Jason Mamoa apologises for flouting rules at Vatican's Sistine Chapel, read what the rules say
Using cameras and phones is prohibited inside the Sistine chapel.
Sacred places around the world have some set of rigid decrees for tourists to follow. For example, no photography policy or a particular dress code, or one that prohibits travellers from taking sand from a beach.
'Game of Thrones' actor Jason Momoa was recently in serious trouble for breaking one such rule at Italy's Sistine Chapel. The actor was on a visit to the Vatican City last week where he flouted the Chapel's rules by clicking pictures inside it.
Momoa has now offered a video apology on Instagram, with a caption that says, “Just want to send my absolute admiration for the Italians and this beautiful country. Want to send apologise for any disrespect. I love your culture and history.”
Watch the apology video here:-
The 'Aquaman' actor had earlier shared a series of pictures that showed him posing from inside the Vatican's famous chapel. The actor was shooting for his upcoming action franchise film 'Fast & Furious' titled 'Fast X'.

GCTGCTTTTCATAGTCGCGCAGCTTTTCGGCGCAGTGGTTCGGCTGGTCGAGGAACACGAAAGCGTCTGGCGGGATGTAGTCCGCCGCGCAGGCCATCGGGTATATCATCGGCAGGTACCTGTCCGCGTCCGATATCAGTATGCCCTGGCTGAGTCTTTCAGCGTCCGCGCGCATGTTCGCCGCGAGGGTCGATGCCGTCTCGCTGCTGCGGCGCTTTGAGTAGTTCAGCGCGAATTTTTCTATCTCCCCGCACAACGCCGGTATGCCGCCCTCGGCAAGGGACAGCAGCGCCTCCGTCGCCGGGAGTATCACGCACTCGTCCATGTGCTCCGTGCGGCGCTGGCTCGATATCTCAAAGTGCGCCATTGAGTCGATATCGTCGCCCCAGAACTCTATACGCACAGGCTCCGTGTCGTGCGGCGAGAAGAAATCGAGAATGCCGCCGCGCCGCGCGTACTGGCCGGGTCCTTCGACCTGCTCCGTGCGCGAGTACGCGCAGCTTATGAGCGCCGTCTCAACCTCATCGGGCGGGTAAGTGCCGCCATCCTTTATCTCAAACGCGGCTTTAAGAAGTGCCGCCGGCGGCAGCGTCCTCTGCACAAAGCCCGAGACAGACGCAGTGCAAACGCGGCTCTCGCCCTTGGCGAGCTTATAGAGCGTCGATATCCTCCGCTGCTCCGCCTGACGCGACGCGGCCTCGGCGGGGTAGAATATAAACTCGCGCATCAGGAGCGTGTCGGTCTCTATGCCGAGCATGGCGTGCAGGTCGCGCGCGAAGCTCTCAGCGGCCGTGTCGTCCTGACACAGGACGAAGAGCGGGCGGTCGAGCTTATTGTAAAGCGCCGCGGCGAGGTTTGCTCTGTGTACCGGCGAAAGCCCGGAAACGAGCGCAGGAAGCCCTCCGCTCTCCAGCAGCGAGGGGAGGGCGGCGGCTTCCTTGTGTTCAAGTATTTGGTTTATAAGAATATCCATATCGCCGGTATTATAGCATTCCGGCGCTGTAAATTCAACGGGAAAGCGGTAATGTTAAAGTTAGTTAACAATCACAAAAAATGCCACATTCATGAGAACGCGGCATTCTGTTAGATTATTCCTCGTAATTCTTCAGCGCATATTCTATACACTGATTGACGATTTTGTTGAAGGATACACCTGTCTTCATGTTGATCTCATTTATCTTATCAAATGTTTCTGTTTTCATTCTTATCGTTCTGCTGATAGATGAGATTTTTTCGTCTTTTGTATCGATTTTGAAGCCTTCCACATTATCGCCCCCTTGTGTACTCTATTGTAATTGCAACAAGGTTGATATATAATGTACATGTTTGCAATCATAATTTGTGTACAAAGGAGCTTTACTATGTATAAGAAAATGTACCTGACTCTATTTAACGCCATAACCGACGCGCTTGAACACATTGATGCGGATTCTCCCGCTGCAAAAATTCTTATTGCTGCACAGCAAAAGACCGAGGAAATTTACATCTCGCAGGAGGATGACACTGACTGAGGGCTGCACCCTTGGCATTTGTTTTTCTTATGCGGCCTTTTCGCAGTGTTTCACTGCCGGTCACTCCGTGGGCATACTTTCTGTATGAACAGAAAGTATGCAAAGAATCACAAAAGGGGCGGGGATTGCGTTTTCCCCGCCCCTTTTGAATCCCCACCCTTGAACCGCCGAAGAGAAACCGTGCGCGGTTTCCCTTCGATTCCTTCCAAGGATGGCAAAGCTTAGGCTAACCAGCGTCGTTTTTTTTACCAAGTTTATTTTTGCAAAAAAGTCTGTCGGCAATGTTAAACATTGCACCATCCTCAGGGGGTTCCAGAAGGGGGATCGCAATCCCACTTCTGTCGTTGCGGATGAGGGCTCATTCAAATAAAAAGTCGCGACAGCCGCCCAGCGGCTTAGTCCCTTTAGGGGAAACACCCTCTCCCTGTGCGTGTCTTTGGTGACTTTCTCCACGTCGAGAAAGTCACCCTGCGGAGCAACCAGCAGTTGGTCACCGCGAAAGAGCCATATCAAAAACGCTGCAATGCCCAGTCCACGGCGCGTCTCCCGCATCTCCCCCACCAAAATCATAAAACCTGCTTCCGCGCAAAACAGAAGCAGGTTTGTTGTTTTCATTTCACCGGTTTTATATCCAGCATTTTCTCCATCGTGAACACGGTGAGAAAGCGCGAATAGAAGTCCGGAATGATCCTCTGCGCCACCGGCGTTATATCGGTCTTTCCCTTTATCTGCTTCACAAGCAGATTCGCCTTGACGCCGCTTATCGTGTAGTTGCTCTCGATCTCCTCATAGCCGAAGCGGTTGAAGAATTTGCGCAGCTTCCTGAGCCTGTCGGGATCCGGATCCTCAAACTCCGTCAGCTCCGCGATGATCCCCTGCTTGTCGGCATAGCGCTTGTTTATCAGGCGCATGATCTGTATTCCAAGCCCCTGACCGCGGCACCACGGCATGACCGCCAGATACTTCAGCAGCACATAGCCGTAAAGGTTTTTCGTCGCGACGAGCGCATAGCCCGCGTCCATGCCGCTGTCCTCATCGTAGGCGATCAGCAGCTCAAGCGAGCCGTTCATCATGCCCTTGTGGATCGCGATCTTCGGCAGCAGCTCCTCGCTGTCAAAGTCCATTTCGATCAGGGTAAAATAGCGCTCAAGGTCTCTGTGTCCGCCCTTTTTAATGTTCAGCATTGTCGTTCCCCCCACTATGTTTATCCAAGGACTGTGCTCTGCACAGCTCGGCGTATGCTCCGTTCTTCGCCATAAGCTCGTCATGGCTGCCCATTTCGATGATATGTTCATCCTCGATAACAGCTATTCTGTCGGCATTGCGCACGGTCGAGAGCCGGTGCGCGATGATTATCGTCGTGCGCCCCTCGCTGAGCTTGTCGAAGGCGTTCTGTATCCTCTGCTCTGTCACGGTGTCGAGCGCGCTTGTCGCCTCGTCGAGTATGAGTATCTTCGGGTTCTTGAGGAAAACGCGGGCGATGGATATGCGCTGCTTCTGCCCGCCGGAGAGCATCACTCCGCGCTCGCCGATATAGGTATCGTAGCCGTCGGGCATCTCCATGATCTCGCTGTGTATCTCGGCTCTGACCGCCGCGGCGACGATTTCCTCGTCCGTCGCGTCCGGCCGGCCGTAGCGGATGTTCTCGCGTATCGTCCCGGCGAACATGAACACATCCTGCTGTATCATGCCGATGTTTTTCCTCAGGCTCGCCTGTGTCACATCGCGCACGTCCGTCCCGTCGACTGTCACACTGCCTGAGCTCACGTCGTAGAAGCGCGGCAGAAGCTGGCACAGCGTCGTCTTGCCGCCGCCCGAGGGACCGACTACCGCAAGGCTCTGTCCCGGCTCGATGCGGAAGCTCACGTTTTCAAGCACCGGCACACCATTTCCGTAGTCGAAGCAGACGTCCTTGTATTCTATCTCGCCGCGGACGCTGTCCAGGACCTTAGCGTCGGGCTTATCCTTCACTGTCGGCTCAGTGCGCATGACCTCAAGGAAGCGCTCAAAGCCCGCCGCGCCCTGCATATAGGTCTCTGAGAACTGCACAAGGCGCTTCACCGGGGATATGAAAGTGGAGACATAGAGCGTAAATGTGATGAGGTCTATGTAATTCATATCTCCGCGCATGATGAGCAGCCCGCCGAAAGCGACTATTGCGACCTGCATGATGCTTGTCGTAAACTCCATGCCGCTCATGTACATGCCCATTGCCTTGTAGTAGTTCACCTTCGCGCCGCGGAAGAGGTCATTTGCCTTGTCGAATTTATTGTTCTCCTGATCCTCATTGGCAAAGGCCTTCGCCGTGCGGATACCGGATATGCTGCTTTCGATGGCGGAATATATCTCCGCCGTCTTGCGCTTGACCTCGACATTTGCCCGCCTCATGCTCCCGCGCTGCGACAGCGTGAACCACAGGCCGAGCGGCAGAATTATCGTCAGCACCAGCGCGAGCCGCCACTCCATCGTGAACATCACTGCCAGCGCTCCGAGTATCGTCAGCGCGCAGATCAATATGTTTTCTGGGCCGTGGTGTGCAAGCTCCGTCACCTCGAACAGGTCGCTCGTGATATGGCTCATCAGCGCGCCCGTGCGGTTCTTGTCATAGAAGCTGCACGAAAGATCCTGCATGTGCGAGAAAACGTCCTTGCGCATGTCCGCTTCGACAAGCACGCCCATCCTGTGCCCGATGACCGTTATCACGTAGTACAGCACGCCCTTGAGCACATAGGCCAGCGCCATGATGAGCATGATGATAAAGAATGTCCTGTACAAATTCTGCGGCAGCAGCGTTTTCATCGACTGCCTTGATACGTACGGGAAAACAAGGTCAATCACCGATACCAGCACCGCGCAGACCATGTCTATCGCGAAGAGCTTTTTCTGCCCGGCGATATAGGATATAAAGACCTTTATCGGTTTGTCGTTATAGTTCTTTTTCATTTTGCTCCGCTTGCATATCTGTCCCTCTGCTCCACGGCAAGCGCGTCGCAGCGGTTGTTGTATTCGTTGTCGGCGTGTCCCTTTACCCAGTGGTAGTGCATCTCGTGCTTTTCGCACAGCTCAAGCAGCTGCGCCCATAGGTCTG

Using cameras and phones is prohibited inside the chapel.
“If you ever felt that I disrespected your culture, that wasn’t my intention," the actor went on to add in the video apology in which he's shirtless and could be seen lifting weights. Adding that people wanting to click pictures with him compelled him to oblige their wish, otherwise, he had no intention to disrespect.
Check out Jason Momoa's chapel pictures:-
Rules at the Sistine Chapel
Tourists flock to the Sistine Chapel to see the famous frescoes by Michelangelo that are drawn on the ceiling and onto the wall behind the altar. The illustrations are endless and have no beginning or end.
Called 'Sistine Ceiling', Pope Julius II authorised the frescoes in 1508. Michelangelo began painting the ceiling in 1508 and finished it in 1512.
The events painted on the ceiling depict events from the Old Testament while the frescoes made on the wall behind the altar depict the Last Judgment, painted by the Italian sculptor and painter under the directives of Pope Paul III from 1534 to 1541.
Visitors are instructed not to click photos once they enter the chapel while the appointed staff have the authority to delete any such photographs or video recordings being taken.
The chapel visitors are also advised to wear modest clothes and behave responsibly. Short pants or skirts, sleeveless clothes and shoulder exposure are forbidden.